Local Covid closure raises concern
As predicted, the Covid crisis has led to a number of businesses nationwide having to close their doors, due to staff contracting the disease or staff members being a close contact of someone who has Covid. Here in Boyle, a number of businesses have closed for a period of time or shortened their working day, which is understandable in the current situation. One such business is the Bank of Ireland branch in the town. Like about 10 other branches of the bank nationwide, the Boyle branch was closed on Tuesday and Wednesday of this week “due to an increase in self-isolation associated with COVID-19” according to the company. News of the closure drew a lot of comment on our social media platforms with one viewer wondering “If BoI believe Boyle can exist without branch services for this length of time (since prior to Christmas), it doesn’t bode well for retaining the Branch in the next phase of branch closures whenever that review takes place”. Another suggested it could act as “a trial run”. While everyone understands the genuine reason for the closure of this important facility, the fact that bank customers could go to the branch in Carrick and that Boyle Post Office can now accept BoI deposits and withdrawals, could give backing to the comments of our viewers. Will management in Dublin see that Boyle survived without a psychical bank for close on two weeks and take this into consideration when deciding what branch gets the chop in the inevitable next round of rationalization?
Large variance in property prices in Boyle
A glance at the Property Price Register shows that 97 residential properties sold in the Boyle area between January and December 2021. The highest price paid was €512,500 in August for a “second hand dwelling house/apartment” on the outskirts of the town, while the lowest transaction was for €7,250 in May for a “second hand dwelling house/apartment” in Croghan. Closer to Boyle, the lowest transactions were for €20,000 each. One was in May for a “second hand dwelling house/apartment in Mockmoyne, Green Street, Boyle and another in June for a “second hand dwelling house/apartment” in Doon. The Register is compiled from data which is filed, for stamp duty purposes, with the Revenue Commissioners.
12 Days of Christmas showcased great local talent
During the Christmas break, a series of songs and tunes local to North Roscommon were published online and on Boyletoday Facebook page. Funded by Roscommon County Council and the Department of Tourism, Culture, Arts, Gaeltacht, Sport and Media under the Local Live Performance Programming Scheme, the aptly named “12 Tunes of Christmas – Day” proved most popular with viewers and brightened up the dark days post Christmas. The majority of the musician filming took place in and around Boyle during the fine weather of last summer and showed the area and the wealth of talent that live here in all it’s glory. Well done to everyone involved in this project.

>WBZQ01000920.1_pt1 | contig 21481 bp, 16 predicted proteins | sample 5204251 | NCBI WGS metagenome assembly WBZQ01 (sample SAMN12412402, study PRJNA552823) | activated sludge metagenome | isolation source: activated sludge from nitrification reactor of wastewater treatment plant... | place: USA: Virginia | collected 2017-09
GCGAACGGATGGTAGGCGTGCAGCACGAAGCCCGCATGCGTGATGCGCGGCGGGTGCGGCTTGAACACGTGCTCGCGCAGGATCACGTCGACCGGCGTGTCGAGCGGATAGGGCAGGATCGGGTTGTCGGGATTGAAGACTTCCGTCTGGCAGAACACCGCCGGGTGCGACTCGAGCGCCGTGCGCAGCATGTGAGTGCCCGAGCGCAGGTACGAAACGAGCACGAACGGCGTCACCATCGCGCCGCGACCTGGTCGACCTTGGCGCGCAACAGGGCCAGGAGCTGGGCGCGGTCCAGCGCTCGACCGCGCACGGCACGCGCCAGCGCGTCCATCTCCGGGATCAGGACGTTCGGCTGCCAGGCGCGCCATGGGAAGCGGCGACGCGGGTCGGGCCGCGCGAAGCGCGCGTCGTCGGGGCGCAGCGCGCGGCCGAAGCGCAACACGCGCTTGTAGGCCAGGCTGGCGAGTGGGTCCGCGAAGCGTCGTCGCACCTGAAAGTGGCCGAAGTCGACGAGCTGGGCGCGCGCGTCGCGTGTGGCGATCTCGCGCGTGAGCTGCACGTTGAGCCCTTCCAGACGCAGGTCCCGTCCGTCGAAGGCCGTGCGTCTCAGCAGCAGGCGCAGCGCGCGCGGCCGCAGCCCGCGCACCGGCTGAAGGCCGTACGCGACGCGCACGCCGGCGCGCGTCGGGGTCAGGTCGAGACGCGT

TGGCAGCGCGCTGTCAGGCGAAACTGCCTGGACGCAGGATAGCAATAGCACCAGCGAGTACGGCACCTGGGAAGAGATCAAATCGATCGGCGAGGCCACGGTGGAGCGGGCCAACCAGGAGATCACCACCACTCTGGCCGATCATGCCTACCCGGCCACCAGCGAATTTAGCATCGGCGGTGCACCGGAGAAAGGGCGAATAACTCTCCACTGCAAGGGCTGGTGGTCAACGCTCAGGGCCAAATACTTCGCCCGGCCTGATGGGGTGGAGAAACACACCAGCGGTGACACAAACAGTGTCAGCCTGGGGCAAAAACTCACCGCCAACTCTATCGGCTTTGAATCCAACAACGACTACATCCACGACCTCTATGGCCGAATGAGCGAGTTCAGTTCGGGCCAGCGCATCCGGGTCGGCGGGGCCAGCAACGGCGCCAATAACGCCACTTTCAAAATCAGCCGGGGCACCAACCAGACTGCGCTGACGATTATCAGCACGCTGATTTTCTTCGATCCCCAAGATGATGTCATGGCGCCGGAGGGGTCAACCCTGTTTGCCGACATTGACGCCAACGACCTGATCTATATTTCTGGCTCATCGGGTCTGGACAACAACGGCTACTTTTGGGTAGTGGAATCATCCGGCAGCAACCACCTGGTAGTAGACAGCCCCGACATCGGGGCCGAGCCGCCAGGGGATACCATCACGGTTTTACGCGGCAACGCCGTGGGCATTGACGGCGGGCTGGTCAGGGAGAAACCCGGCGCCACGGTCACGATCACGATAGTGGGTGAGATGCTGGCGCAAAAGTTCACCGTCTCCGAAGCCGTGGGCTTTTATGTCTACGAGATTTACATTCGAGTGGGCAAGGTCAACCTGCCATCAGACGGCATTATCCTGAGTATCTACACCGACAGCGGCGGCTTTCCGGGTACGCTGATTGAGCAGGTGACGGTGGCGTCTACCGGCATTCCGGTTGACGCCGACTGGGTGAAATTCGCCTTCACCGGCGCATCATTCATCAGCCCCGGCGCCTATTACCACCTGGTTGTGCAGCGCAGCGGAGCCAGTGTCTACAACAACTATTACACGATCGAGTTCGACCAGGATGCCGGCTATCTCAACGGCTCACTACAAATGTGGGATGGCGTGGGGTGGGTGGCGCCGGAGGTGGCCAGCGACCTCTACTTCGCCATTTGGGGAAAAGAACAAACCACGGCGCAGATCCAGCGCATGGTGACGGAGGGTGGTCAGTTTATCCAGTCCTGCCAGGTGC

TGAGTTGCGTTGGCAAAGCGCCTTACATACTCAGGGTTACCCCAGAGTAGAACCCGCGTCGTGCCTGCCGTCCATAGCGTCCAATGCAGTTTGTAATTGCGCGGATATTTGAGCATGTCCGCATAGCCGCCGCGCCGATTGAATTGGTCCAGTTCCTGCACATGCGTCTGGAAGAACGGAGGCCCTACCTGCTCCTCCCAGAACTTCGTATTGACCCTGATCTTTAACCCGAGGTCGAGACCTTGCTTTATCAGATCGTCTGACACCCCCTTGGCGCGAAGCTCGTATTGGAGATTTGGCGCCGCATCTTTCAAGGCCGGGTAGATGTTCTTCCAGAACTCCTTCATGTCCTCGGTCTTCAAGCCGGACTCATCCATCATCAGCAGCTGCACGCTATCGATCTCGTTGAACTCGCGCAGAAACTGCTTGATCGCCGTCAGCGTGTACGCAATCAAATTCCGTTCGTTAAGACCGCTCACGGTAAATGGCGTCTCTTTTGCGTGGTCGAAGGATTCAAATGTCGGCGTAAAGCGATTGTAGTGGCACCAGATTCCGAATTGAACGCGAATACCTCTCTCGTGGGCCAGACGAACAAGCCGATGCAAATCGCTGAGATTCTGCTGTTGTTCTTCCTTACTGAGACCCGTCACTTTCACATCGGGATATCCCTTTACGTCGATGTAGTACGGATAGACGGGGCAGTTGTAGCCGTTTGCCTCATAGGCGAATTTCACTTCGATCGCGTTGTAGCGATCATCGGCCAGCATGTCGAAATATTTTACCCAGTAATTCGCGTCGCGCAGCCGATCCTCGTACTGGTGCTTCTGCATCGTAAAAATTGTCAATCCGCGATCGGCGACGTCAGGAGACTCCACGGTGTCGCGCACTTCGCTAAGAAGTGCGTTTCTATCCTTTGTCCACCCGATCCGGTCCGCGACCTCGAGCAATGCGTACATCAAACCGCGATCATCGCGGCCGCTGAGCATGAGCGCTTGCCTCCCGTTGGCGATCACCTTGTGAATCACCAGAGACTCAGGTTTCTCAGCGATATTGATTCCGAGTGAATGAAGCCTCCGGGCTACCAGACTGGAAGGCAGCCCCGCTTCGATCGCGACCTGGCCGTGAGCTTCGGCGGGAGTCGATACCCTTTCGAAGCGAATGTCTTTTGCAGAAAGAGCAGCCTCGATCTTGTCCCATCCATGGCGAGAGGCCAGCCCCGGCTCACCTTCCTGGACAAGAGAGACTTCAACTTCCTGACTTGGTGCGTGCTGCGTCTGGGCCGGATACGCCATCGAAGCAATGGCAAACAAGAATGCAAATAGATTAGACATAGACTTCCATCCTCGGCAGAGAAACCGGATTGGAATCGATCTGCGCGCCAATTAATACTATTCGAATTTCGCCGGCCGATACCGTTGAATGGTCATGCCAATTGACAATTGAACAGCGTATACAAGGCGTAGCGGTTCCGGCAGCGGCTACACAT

One street in Boyle is bucking a national trend
Tuesday evening’s episode of ‘Eco Eye’ on RTE 1 television made interesting viewing. In this new series of the popular programme, presenter Duncan Stewart investigates the relentless demise of Irish towns and asks what is being done now to reverse their decline. In Tuesday’s episode, he visited Sligo where we were informed there is only one resident living on the town’s O’Connell Street. It would seem Sligo is facing the same problem as that of a number of towns around Ireland – depopulation of the town centre. But here in Boyle we are thankfully witnessing a reversal of this trend – certainly on one particular street. St Patrick Street in Boyle has seen approximately 12 people take up residence there in the last year or so in newly renovated houses and some have young families, which is most encouraging. One would hope that what is happening on St. Patrick Street can be replicated along Main Street and Bridge Street, where there are currently only a handful of residents, but a large number of vacant properties. Along with the public realm enhancement work that is ongoing and planned in the lower end of town, enticing people to live in the centre of Boyle is crucial to the town’s regeneration.
If you missed the Eco Eye episode you can view it here
Three vaccination clinics in our midst
In Boyle we are lucky to be well located geographically to avail of vaccination clinics in Carrick, Sligo or Roscommon. We also have had efficient clinics run in the various medical practices in the town, resulting in the Boyle LEA being one of the most vaccinated LEA’s in the county. On Tuesday next January 11th, there will be another opportunity to get vaccinated in Boyle when Natural Options Pharmacy will hold a Covid vaccination clinic for those age 30 or over. Please bring your PPS number and photo ID on the day and continue the great trend that is saving so many from serious illness as a result of Covid-19.
Four characters, Bert, Alf, Ronnie and Jim were having their usual Sunday night couple of pints in the local pub, and the conversation dries up.
“Here” says Bert, “Let’s have a little quiz between ourselves; I bet you can’t name a fish with the letter K in it…. I’ll go first – Pike.”
Alf pipes up, “Stickleback.”
Ronnie has a think for a couple of seconds, “Got it, Pollock.”
It’s now the notoriously dense Jim’s turn, “Kilmarnock!” he blurts out. Much chuckling and table slapping follows, “You silly fool, Kilmarnock isn’t a fish!”
Jim, deadpan, replies, “Indeed it is, it’s a plaice in Scotland.”